That’s not the kind of news mothers like Nancy Netherland want to hear.
Netherland adopted two children from a mother she knew had hepatitis C. She hoped neither would test positive, but eventually she learned that one of them had the disease when the child became old enough to test.
She told Healthline she’s waiting for clinical trials to begin on new treatments for children that include Sovaldi. In the meantime, she has tried to raise awareness of the issue of children with hepatitis C and is in the process of creating an online resource for parents.
Netherland, who worked as an artist in residence at a San Francisco hospital, has strong ties to the medical community. She knows where to go for the best healthcare for her daughter, and it helps living in a world-class city like San Francisco, she said.
She cannot help but feel that children are being left behind when it comes to the new breakthroughs in hepatitis C treatment. Though her daughter is very active and plans on being a lifeguard someday, she does have occasional bouts of illness.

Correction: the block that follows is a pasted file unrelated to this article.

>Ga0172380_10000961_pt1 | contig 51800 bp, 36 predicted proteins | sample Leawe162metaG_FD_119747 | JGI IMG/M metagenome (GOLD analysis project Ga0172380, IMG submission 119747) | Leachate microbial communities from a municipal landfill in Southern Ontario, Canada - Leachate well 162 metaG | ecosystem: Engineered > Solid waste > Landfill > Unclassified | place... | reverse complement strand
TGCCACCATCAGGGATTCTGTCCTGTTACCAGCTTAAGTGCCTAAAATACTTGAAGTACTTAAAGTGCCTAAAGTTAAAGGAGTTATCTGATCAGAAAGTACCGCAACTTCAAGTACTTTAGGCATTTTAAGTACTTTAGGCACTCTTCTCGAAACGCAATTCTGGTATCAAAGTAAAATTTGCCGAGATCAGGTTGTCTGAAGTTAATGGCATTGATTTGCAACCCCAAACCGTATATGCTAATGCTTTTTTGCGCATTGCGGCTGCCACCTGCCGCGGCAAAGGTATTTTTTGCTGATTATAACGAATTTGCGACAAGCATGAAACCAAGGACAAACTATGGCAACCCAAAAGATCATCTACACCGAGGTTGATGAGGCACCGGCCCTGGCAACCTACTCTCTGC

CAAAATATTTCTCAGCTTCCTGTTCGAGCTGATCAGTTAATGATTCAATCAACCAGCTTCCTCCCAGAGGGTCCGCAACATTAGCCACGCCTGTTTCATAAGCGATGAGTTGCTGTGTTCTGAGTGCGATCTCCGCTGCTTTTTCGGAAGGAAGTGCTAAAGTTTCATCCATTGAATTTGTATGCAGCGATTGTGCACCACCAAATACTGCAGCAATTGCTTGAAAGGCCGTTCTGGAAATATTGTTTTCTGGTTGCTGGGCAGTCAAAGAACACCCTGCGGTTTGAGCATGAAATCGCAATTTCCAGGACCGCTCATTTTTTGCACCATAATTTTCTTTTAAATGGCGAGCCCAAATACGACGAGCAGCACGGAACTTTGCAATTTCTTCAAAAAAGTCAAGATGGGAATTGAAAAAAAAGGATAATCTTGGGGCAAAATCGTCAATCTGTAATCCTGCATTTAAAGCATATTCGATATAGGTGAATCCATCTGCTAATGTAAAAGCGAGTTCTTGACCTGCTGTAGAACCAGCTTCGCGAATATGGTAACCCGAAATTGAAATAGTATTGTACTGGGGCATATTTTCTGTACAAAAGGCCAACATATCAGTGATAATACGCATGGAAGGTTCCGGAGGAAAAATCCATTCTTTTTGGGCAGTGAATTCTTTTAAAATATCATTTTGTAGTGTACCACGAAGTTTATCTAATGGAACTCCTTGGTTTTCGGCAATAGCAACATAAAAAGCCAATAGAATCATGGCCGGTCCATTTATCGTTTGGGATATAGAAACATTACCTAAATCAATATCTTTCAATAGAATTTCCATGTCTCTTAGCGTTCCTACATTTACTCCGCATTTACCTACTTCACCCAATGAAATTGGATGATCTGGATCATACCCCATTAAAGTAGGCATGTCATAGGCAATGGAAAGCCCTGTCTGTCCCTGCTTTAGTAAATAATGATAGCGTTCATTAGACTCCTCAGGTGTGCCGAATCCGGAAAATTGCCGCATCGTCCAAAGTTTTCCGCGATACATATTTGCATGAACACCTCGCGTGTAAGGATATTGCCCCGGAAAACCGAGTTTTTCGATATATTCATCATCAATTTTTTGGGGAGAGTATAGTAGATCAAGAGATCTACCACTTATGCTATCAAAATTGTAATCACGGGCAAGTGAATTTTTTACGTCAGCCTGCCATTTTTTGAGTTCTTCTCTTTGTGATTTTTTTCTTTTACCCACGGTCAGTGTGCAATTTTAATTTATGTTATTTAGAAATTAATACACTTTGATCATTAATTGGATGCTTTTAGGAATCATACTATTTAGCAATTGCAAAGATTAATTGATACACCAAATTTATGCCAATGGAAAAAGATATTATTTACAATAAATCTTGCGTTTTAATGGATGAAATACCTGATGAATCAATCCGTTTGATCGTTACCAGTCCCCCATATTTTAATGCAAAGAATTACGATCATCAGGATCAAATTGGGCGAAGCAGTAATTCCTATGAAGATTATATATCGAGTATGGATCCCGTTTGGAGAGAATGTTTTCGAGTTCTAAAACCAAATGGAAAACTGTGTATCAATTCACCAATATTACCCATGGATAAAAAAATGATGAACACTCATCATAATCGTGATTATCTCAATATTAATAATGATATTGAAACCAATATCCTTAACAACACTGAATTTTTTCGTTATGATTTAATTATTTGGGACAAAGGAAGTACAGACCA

“My goal is two-fold, to take care of my own child … and to keep her healthy and not wait for her liver to degrade … and to make sure no other parent has to face what I have, having a child with an acute and potentially lethal form of HCV and no effective treatments approved by the FDA, unavailable in the USA, not affordable even if they were.”
About 40 percent of children infected with hepatitis C by their mothers spontaneously clear the virus on their own. Hepatitis C is a very slow-moving disease and most young people would never know they are infected. But in about one-fourth of infected children, the disease can progress quickly and require treatment, according to the ALF.
A fraction of children born with hepatitis C, including those born to mothers who did not have proper prenatal care, can end up with chronic infections. For women who are drug users and are co-infected with HIV, the risk of transmitting hepatitis C to their child increases to as much as 15 percent, Alkhouri said.
“I once had a child 17 years old who wanted to donate blood, and it turned out she had [hepatitis C],” Alkhouri told Healthline.
His tests confirmed a chronic infection. “Going back, she had no risk factors. When we tested mom, who was in her 40s or 50s, she also had it. The mom admitted to using cocaine.”